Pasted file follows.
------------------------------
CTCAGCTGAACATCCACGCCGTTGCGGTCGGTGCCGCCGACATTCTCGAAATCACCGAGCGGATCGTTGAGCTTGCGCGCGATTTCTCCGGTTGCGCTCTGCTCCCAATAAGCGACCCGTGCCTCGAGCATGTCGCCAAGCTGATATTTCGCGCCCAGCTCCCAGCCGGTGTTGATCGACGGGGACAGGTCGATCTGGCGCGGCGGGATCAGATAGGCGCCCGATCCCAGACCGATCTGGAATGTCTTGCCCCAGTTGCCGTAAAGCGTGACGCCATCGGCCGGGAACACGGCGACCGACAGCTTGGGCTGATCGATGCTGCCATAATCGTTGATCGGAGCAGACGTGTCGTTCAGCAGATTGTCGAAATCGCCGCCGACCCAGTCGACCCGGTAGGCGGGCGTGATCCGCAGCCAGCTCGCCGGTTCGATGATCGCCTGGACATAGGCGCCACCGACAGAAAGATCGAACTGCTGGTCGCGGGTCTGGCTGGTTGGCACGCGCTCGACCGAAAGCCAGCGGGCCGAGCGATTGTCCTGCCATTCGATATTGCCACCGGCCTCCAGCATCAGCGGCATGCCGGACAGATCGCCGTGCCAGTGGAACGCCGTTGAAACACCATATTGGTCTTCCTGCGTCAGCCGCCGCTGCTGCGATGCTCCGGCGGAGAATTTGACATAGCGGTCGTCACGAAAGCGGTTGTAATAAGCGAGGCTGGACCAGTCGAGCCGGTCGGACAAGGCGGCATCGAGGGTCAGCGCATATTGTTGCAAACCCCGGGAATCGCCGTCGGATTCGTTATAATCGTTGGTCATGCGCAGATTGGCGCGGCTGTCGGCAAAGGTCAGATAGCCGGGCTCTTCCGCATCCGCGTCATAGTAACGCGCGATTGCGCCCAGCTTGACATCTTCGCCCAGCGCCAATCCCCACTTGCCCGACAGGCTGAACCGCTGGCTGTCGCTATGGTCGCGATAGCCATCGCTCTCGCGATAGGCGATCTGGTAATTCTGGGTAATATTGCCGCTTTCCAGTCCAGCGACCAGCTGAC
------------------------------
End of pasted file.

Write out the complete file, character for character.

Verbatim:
CTCAGCTGAACATCCACGCCGTTGCGGTCGGTGCCGCCGACATTCTCGAAATCACCGAGCGGATCGTTGAGCTTGCGCGCGATTTCTCCGGTTGCGCTCTGCTCCCAATAAGCGACCCGTGCCTCGAGCATGTCGCCAAGCTGATATTTCGCGCCCAGCTCCCAGCCGGTGTTGATCGACGGGGACAGGTCGATCTGGCGCGGCGGGATCAGATAGGCGCCCGATCCCAGACCGATCTGGAATGTCTTGCCCCAGTTGCCGTAAAGCGTGACGCCATCGGCCGGGAACACGGCGACCGACAGCTTGGGCTGATCGATGCTGCCATAATCGTTGATCGGAGCAGACGTGTCGTTCAGCAGATTGTCGAAATCGCCGCCGACCCAGTCGACCCGGTAGGCGGGCGTGATCCGCAGCCAGCTCGCCGGTTCGATGATCGCCTGGACATAGGCGCCACCGACAGAAAGATCGAACTGCTGGTCGCGGGTCTGGCTGGTTGGCACGCGCTCGACCGAAAGCCAGCGGGCCGAGCGATTGTCCTGCCATTCGATATTGCCACCGGCCTCCAGCATCAGCGGCATGCCGGACAGATCGCCGTGCCAGTGGAACGCCGTTGAAACACCATATTGGTCTTCCTGCGTCAGCCGCCGCTGCTGCGATGCTCCGGCGGAGAATTTGACATAGCGGTCGTCACGAAAGCGGTTGTAATAAGCGAGGCTGGACCAGTCGAGCCGGTCGGACAAGGCGGCATCGAGGGTCAGCGCATATTGTTGCAAACCCCGGGAATCGCCGTCGGATTCGTTATAATCGTTGGTCATGCGCAGATTGGCGCGGCTGTCGGCAAAGGTCAGATAGCCGGGCTCTTCCGCATCCGCGTCATAGTAACGCGCGATTGCGCCCAGCTTGACATCTTCGCCCAGCGCCAATCCCCACTTGCCCGACAGGCTGAACCGCTGGCTGTCGCTATGGTCGCGATAGCCATCGCTCTCGCGATAGGCGATCTGGTAATTCTGGGTAATATTGCCGCTTTCCAGTCCAGCGACCAGCTGAC